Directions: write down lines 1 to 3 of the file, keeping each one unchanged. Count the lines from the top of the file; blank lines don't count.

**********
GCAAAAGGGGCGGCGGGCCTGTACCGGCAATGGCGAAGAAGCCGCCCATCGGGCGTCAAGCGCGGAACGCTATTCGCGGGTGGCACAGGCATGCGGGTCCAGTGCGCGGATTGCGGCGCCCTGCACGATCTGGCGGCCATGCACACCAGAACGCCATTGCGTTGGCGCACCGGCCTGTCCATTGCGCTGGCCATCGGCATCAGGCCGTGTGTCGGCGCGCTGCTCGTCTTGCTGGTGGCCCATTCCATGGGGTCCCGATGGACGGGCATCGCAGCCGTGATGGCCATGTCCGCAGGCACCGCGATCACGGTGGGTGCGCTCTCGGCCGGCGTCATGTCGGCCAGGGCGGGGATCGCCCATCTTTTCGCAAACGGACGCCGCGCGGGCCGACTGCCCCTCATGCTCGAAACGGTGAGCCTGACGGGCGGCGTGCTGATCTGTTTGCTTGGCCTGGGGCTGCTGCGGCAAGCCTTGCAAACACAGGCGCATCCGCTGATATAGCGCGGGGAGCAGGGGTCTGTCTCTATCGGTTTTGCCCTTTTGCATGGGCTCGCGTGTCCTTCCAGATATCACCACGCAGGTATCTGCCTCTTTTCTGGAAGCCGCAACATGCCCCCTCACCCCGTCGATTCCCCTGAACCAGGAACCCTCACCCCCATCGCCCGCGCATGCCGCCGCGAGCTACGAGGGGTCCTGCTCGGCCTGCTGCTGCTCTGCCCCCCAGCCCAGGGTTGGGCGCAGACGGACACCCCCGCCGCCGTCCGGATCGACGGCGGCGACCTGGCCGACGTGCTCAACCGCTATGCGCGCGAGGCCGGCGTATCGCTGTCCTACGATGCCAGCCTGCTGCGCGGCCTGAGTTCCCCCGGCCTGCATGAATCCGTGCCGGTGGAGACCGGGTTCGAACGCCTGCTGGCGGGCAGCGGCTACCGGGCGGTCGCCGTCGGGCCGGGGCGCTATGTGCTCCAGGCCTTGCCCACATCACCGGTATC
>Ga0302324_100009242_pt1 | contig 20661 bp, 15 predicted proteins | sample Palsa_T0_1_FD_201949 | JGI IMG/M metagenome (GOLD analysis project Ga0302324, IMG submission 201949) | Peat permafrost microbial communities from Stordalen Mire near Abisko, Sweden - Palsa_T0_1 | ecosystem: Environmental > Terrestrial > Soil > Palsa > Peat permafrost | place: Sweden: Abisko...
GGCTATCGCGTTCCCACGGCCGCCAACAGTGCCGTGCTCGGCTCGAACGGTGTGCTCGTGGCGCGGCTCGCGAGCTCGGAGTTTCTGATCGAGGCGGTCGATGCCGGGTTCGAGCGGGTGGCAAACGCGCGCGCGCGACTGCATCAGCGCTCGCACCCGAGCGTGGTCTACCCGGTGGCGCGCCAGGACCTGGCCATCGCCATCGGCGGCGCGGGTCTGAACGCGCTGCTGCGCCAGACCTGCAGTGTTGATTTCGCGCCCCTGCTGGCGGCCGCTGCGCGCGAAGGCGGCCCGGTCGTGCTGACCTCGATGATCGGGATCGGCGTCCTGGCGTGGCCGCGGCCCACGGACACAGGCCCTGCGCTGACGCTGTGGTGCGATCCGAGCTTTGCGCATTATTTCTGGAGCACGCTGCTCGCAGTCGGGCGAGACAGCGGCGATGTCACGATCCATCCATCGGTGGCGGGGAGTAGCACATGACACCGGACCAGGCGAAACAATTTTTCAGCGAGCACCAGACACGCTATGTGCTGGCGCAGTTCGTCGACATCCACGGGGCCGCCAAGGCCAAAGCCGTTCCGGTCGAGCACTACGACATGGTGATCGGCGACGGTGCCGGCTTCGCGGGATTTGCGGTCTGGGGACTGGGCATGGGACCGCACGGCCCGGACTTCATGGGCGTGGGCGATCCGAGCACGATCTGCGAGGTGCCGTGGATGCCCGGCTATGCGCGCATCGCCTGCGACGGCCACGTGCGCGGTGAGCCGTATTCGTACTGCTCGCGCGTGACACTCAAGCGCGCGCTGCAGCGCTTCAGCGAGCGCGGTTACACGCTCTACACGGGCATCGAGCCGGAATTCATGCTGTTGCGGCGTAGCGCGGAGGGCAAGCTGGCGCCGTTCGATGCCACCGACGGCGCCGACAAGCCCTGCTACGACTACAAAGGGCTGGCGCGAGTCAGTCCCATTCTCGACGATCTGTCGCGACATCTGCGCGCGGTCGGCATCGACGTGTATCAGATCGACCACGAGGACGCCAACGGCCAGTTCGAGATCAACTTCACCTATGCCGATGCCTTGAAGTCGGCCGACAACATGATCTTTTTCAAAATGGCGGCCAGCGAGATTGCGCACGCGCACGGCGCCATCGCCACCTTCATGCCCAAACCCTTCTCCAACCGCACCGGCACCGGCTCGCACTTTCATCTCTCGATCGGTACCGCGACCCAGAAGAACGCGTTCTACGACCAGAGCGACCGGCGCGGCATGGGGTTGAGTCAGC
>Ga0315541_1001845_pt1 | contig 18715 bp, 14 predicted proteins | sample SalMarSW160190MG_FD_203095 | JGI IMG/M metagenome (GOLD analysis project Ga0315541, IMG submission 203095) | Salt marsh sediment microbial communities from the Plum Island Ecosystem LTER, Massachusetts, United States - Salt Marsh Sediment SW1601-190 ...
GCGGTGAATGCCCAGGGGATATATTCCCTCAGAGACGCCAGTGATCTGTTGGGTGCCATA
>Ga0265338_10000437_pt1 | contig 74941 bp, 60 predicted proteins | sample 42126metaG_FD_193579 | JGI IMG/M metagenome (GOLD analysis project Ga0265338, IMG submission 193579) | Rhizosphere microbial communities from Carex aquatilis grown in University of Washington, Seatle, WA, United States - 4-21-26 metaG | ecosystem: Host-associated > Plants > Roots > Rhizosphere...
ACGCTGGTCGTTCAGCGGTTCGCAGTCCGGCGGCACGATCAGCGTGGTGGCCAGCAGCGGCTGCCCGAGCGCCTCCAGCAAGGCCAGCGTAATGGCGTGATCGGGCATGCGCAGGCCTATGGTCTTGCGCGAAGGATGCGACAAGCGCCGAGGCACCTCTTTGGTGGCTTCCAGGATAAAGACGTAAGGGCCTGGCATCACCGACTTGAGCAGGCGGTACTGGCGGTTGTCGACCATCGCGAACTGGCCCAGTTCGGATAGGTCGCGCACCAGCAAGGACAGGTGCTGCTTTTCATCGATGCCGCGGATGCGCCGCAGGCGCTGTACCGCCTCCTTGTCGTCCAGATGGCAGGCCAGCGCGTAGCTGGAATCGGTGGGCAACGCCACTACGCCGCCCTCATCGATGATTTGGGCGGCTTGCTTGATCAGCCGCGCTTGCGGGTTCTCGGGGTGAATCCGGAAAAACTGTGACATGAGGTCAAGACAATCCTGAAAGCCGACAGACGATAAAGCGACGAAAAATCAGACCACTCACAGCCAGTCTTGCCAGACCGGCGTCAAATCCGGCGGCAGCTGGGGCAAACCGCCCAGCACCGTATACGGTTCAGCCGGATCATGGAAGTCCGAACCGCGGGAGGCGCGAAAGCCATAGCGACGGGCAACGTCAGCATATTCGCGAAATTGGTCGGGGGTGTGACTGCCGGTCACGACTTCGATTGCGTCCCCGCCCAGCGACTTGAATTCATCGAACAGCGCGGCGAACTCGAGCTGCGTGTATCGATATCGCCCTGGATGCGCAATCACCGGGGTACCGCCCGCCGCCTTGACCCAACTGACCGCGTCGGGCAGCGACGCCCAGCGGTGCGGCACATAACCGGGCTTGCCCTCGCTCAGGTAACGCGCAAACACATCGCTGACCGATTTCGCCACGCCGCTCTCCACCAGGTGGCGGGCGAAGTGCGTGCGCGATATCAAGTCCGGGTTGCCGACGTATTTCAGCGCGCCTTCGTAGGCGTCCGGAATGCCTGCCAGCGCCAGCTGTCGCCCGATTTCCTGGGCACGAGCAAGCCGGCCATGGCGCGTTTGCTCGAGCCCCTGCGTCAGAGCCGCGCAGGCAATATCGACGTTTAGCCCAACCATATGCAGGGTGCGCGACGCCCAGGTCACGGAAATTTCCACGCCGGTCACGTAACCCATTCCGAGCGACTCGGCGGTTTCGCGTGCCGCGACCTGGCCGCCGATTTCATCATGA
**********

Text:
GCAAAAGGGGCGGCGGGCCTGTACCGGCAATGGCGAAGAAGCCGCCCATCGGGCGTCAAGCGCGGAACGCTATTCGCGGGTGGCACAGGCATGCGGGTCCAGTGCGCGGATTGCGGCGCCCTGCACGATCTGGCGGCCATGCACACCAGAACGCCATTGCGTTGGCGCACCGGCCTGTCCATTGCGCTGGCCATCGGCATCAGGCCGTGTGTCGGCGCGCTGCTCGTCTTGCTGGTGGCCCATTCCATGGGGTCCCGATGGACGGGCATCGCAGCCGTGATGGCCATGTCCGCAGGCACCGCGATCACGGTGGGTGCGCTCTCGGCCGGCGTCATGTCGGCCAGGGCGGGGATCGCCCATCTTTTCGCAAACGGACGCCGCGCGGGCCGACTGCCCCTCATGCTCGAAACGGTGAGCCTGACGGGCGGCGTGCTGATCTGTTTGCTTGGCCTGGGGCTGCTGCGGCAAGCCTTGCAAACACAGGCGCATCCGCTGATATAGCGCGGGGAGCAGGGGTCTGTCTCTATCGGTTTTGCCCTTTTGCATGGGCTCGCGTGTCCTTCCAGATATCACCACGCAGGTATCTGCCTCTTTTCTGGAAGCCGCAACATGCCCCCTCACCCCGTCGATTCCCCTGAACCAGGAACCCTCACCCCCATCGCCCGCGCATGCCGCCGCGAGCTACGAGGGGTCCTGCTCGGCCTGCTGCTGCTCTGCCCCCCAGCCCAGGGTTGGGCGCAGACGGACACCCCCGCCGCCGTCCGGATCGACGGCGGCGACCTGGCCGACGTGCTCAACCGCTATGCGCGCGAGGCCGGCGTATCGCTGTCCTACGATGCCAGCCTGCTGCGCGGCCTGAGTTCCCCCGGCCTGCATGAATCCGTGCCGGTGGAGACCGGGTTCGAACGCCTGCTGGCGGGCAGCGGCTACCGGGCGGTCGCCGTCGGGCCGGGGCGCTATGTGCTCCAGGCCTTGCCCACATCACCGGTATC
>Ga0302324_100009242_pt1 | contig 20661 bp, 15 predicted proteins | sample Palsa_T0_1_FD_201949 | JGI IMG/M metagenome (GOLD analysis project Ga0302324, IMG submission 201949) | Peat permafrost microbial communities from Stordalen Mire near Abisko, Sweden - Palsa_T0_1 | ecosystem: Environmental > Terrestrial > Soil > Palsa > Peat permafrost | place: Sweden: Abisko...
GGCTATCGCGTTCCCACGGCCGCCAACAGTGCCGTGCTCGGCTCGAACGGTGTGCTCGTGGCGCGGCTCGCGAGCTCGGAGTTTCTGATCGAGGCGGTCGATGCCGGGTTCGAGCGGGTGGCAAACGCGCGCGCGCGACTGCATCAGCGCTCGCACCCGAGCGTGGTCTACCCGGTGGCGCGCCAGGACCTGGCCATCGCCATCGGCGGCGCGGGTCTGAACGCGCTGCTGCGCCAGACCTGCAGTGTTGATTTCGCGCCCCTGCTGGCGGCCGCTGCGCGCGAAGGCGGCCCGGTCGTGCTGACCTCGATGATCGGGATCGGCGTCCTGGCGTGGCCGCGGCCCACGGACACAGGCCCTGCGCTGACGCTGTGGTGCGATCCGAGCTTTGCGCATTATTTCTGGAGCACGCTGCTCGCAGTCGGGCGAGACAGCGGCGATGTCACGATCCATCCATCGGTGGCGGGGAGTAGCACATGACACCGGACCAGGCGAAACAATTTTTCAGCGAGCACCAGACACGCTATGTGCTGGCGCAGTTCGTCGACATCCACGGGGCCGCCAAGGCCAAAGCCGTTCCGGTCGAGCACTACGACATGGTGATCGGCGACGGTGCCGGCTTCGCGGGATTTGCGGTCTGGGGACTGGGCATGGGACCGCACGGCCCGGACTTCATGGGCGTGGGCGATCCGAGCACGATCTGCGAGGTGCCGTGGATGCCCGGCTATGCGCGCATCGCCTGCGACGGCCACGTGCGCGGTGAGCCGTATTCGTACTGCTCGCGCGTGACACTCAAGCGCGCGCTGCAGCGCTTCAGCGAGCGCGGTTACACGCTCTACACGGGCATCGAGCCGGAATTCATGCTGTTGCGGCGTAGCGCGGAGGGCAAGCTGGCGCCGTTCGATGCCACCGACGGCGCCGACAAGCCCTGCTACGACTACAAAGGGCTGGCGCGAGTCAGTCCCATTCTCGACGATCTGTCGCGACATCTGCGCGCGGTCGGCATCGACGTGTATCAGATCGACCACGAGGACGCCAACGGCCAGTTCGAGATCAACTTCACCTATGCCGATGCCTTGAAGTCGGCCGACAACATGATCTTTTTCAAAATGGCGGCCAGCGAGATTGCGCACGCGCACGGCGCCATCGCCACCTTCATGCCCAAACCCTTCTCCAACCGCACCGGCACCGGCTCGCACTTTCATCTCTCGATCGGTACCGCGACCCAGAAGAACGCGTTCTACGACCAGAGCGACCGGCGCGGCATGGGGTTGAGTCAGC